Intuition by design: the power of information architectureApr 6 by Russell Dean
When websites, apps and other online platforms work well, it’s because they flow well, and when they flow well, it’s because you don’t have to think to navigate them: it’s all intuitive. When it’s all intuitive, it’s a sign that some serious time and effort has been put into information architecture, the practice of mapping the navigation of information within a broader system.
So, how does information architecture work? It can be hard to pinpoint exactly what information architecture is, because most of us will only notice it if it’s done poorly. Basically, information architecture structures and organises functionality and content into a format that users are able to navigate intuitively. It allows users to find their way through a website, app or similar without really thinking about it, essentially following ‘gut instincts’ that have already been considered by developers and strategists and incorporated into the website or app’s overall design.
Getting the information architecture process right means properly considering three important factors: your business context, your business’s content and your users and their behaviour.
When considering how to layout and navigate your information, you have to consider the broader context your business exists and operates in. This includes addressing your business’s goals, its culture, available funding and resources and what technology is at hand. How should people navigate your information in a way that aligns with your business goals? Do you have the right technology and resources to generate this flow in the easiest way possible?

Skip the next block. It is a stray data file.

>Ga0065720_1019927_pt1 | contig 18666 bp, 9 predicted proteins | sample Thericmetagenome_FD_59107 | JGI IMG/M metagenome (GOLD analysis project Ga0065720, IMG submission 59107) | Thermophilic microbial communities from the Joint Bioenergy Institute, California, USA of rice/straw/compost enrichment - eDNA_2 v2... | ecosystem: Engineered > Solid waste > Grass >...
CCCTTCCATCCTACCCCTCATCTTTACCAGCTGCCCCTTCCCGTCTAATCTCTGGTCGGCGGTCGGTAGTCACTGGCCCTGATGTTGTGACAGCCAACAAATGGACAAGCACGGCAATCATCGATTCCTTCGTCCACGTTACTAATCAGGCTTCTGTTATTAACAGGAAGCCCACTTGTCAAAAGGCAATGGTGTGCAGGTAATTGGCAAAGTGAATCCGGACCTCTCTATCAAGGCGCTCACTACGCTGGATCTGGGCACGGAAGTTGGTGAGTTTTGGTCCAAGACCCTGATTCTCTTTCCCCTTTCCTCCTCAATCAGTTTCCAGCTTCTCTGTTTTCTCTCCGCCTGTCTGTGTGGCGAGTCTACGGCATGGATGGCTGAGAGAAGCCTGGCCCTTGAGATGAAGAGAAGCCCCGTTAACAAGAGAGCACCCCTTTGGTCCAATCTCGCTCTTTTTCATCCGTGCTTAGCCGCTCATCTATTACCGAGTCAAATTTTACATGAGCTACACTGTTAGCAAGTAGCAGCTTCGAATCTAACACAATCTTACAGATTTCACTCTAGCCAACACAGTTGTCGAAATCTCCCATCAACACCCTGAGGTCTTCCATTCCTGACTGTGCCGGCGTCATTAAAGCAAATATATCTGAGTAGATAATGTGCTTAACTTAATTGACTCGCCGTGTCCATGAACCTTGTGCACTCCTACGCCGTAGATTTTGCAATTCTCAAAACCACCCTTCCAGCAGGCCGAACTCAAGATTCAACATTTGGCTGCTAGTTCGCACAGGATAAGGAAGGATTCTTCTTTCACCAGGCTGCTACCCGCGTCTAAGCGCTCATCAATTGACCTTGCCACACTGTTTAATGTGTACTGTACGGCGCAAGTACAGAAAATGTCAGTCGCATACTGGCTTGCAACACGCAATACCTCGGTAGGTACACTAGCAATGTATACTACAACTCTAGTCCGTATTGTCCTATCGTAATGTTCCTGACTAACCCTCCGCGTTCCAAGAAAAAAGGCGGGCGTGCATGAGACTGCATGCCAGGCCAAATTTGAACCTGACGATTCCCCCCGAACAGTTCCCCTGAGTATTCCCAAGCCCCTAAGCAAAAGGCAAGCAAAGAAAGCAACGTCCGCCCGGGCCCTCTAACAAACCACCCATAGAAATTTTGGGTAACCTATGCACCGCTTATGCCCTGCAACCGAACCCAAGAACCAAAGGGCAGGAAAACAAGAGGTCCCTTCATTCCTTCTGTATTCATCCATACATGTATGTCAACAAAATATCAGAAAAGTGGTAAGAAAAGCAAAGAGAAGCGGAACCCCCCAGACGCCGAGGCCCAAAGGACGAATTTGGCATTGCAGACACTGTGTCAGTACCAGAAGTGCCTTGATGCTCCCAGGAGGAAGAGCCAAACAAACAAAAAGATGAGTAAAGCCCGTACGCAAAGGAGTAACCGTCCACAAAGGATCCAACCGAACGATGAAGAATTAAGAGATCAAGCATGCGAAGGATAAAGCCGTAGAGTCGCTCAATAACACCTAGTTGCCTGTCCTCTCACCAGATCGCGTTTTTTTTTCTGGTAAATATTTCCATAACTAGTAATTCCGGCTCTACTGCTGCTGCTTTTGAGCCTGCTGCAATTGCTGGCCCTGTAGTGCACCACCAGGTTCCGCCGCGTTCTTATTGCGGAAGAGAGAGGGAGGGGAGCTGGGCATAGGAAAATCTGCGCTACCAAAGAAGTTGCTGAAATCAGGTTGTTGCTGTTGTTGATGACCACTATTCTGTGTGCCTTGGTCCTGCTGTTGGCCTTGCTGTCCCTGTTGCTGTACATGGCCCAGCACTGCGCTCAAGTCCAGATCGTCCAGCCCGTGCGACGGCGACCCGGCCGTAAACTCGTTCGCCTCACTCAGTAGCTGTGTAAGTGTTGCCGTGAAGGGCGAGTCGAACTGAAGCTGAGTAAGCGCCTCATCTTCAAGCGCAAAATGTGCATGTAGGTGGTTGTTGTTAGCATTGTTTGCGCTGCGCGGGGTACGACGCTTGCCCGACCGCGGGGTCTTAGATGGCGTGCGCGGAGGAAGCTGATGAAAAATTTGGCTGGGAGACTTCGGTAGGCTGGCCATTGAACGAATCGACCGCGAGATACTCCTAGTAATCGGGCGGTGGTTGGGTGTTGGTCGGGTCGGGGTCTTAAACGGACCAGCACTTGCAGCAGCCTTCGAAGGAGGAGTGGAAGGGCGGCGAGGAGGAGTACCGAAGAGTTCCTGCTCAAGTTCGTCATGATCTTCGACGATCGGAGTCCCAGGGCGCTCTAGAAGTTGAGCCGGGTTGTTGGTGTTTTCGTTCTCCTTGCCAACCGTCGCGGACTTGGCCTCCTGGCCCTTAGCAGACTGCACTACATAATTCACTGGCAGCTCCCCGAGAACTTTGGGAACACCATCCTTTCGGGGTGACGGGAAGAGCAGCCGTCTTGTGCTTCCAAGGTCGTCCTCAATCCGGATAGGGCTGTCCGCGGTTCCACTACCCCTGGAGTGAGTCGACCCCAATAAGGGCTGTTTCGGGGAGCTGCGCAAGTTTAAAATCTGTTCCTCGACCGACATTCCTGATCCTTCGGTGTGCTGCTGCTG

A huge part of building your information architecture is establishing what content you already have and understanding what exactly needs to be navigated. Getting fully on top of your content involves a bit of a content stocktake or inventory. Understand what types of documents and data you use, what formats you use, how regularly new content appears, how much content you have and what your most important content is. This informs what content you flow more directly to, and what information can stem from a more important touch point. It’s also important for your information architecture structures to be scalable and sustainable, so future content can be just as easily navigated.
Understanding who your users are and how they use your platforms is crucial in getting information architecture right. What are they looking to do when they interact with your platforms? What are their information-seeking behaviours? What type of experience are they looking to have, and what type of experience do you want them to have? It’s important to do some road testing in your information architecture process. Get some people or groups representative of your audience to map their own way around your content, and look for common groupings or terminology. See what patterns emerge in the ways people are interacting with your content, so you can work out what the most natural pathways are.
Information architecture influences content strategy and user experience, two huge aspects of digital marketing. If you properly consider your context, content and users, you’ll be well on your way to effective information architecture and a seamless user experience!